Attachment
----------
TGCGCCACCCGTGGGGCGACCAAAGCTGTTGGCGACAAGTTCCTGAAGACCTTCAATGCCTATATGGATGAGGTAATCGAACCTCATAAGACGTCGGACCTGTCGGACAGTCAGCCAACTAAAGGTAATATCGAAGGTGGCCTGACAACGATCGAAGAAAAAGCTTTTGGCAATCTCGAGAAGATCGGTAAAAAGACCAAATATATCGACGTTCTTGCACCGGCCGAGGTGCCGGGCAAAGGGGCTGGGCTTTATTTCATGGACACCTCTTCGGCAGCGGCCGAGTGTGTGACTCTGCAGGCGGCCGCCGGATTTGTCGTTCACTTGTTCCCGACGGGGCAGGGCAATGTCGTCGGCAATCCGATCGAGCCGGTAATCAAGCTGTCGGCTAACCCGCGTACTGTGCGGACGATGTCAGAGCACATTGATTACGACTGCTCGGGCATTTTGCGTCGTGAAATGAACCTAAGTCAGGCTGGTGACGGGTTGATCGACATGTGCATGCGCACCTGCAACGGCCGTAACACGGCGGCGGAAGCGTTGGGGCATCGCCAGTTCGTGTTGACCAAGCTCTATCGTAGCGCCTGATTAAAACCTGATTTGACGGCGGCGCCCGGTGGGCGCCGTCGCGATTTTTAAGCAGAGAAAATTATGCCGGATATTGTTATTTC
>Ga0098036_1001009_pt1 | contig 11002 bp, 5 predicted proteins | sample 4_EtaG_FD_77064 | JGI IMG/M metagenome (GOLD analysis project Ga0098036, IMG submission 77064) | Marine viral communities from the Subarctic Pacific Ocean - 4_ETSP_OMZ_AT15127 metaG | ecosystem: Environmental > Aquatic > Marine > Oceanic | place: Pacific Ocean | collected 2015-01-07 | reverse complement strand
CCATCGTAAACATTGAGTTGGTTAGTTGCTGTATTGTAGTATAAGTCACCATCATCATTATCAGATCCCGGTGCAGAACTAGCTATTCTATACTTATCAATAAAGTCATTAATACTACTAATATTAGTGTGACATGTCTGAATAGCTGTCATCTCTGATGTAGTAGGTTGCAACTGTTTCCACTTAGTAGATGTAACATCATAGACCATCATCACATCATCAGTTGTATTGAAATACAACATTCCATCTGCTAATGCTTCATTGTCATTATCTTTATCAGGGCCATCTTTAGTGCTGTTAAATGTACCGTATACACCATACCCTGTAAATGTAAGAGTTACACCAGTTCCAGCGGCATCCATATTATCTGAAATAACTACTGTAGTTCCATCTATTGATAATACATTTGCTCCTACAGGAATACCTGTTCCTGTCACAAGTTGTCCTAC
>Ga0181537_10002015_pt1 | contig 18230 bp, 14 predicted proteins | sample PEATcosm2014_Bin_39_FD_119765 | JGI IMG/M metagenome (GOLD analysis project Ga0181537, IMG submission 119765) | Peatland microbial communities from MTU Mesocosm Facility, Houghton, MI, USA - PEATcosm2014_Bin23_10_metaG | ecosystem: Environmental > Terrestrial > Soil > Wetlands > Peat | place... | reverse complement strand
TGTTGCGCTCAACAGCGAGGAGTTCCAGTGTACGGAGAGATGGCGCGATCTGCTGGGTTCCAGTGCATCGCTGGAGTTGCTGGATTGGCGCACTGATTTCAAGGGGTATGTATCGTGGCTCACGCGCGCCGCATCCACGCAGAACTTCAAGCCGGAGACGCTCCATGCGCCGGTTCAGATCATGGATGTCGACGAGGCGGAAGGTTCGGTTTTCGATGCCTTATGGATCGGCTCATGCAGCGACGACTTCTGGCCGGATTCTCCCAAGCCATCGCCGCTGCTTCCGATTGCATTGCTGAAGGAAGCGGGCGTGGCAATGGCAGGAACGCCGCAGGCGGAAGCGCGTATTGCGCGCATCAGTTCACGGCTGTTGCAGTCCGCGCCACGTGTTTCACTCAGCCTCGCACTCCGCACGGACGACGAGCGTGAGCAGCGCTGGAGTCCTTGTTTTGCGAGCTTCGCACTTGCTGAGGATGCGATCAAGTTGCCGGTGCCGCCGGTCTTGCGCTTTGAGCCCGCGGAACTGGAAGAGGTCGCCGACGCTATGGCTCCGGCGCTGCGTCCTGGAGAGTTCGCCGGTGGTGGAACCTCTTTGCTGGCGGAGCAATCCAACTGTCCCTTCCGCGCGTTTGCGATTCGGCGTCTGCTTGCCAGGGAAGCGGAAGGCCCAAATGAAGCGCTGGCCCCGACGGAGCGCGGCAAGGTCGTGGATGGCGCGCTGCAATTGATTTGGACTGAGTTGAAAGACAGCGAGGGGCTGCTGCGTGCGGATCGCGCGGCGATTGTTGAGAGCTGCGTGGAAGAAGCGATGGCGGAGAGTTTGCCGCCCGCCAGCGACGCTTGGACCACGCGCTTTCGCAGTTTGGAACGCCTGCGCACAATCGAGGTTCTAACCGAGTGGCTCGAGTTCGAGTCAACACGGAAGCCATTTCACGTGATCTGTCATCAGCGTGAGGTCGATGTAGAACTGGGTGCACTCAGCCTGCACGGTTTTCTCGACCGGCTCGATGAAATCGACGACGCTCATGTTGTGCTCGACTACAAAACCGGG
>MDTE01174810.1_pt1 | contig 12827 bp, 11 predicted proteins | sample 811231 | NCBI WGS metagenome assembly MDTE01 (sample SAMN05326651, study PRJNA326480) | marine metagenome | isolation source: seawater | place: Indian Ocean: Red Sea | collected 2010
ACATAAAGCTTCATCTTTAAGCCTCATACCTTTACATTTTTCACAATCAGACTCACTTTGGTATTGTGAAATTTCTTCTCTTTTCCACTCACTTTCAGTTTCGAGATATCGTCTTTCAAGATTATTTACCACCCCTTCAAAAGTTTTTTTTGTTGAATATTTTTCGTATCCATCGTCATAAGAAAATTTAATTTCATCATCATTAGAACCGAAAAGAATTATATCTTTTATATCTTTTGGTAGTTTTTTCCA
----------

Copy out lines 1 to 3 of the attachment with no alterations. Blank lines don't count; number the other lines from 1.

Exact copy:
TGCGCCACCCGTGGGGCGACCAAAGCTGTTGGCGACAAGTTCCTGAAGACCTTCAATGCCTATATGGATGAGGTAATCGAACCTCATAAGACGTCGGACCTGTCGGACAGTCAGCCAACTAAAGGTAATATCGAAGGTGGCCTGACAACGATCGAAGAAAAAGCTTTTGGCAATCTCGAGAAGATCGGTAAAAAGACCAAATATATCGACGTTCTTGCACCGGCCGAGGTGCCGGGCAAAGGGGCTGGGCTTTATTTCATGGACACCTCTTCGGCAGCGGCCGAGTGTGTGACTCTGCAGGCGGCCGCCGGATTTGTCGTTCACTTGTTCCCGACGGGGCAGGGCAATGTCGTCGGCAATCCGATCGAGCCGGTAATCAAGCTGTCGGCTAACCCGCGTACTGTGCGGACGATGTCAGAGCACATTGATTACGACTGCTCGGGCATTTTGCGTCGTGAAATGAACCTAAGTCAGGCTGGTGACGGGTTGATCGACATGTGCATGCGCACCTGCAACGGCCGTAACACGGCGGCGGAAGCGTTGGGGCATCGCCAGTTCGTGTTGACCAAGCTCTATCGTAGCGCCTGATTAAAACCTGATTTGACGGCGGCGCCCGGTGGGCGCCGTCGCGATTTTTAAGCAGAGAAAATTATGCCGGATATTGTTATTTC
>Ga0098036_1001009_pt1 | contig 11002 bp, 5 predicted proteins | sample 4_EtaG_FD_77064 | JGI IMG/M metagenome (GOLD analysis project Ga0098036, IMG submission 77064) | Marine viral communities from the Subarctic Pacific Ocean - 4_ETSP_OMZ_AT15127 metaG | ecosystem: Environmental > Aquatic > Marine > Oceanic | place: Pacific Ocean | collected 2015-01-07 | reverse complement strand
CCATCGTAAACATTGAGTTGGTTAGTTGCTGTATTGTAGTATAAGTCACCATCATCATTATCAGATCCCGGTGCAGAACTAGCTATTCTATACTTATCAATAAAGTCATTAATACTACTAATATTAGTGTGACATGTCTGAATAGCTGTCATCTCTGATGTAGTAGGTTGCAACTGTTTCCACTTAGTAGATGTAACATCATAGACCATCATCACATCATCAGTTGTATTGAAATACAACATTCCATCTGCTAATGCTTCATTGTCATTATCTTTATCAGGGCCATCTTTAGTGCTGTTAAATGTACCGTATACACCATACCCTGTAAATGTAAGAGTTACACCAGTTCCAGCGGCATCCATATTATCTGAAATAACTACTGTAGTTCCATCTATTGATAATACATTTGCTCCTACAGGAATACCTGTTCCTGTCACAAGTTGTCCTAC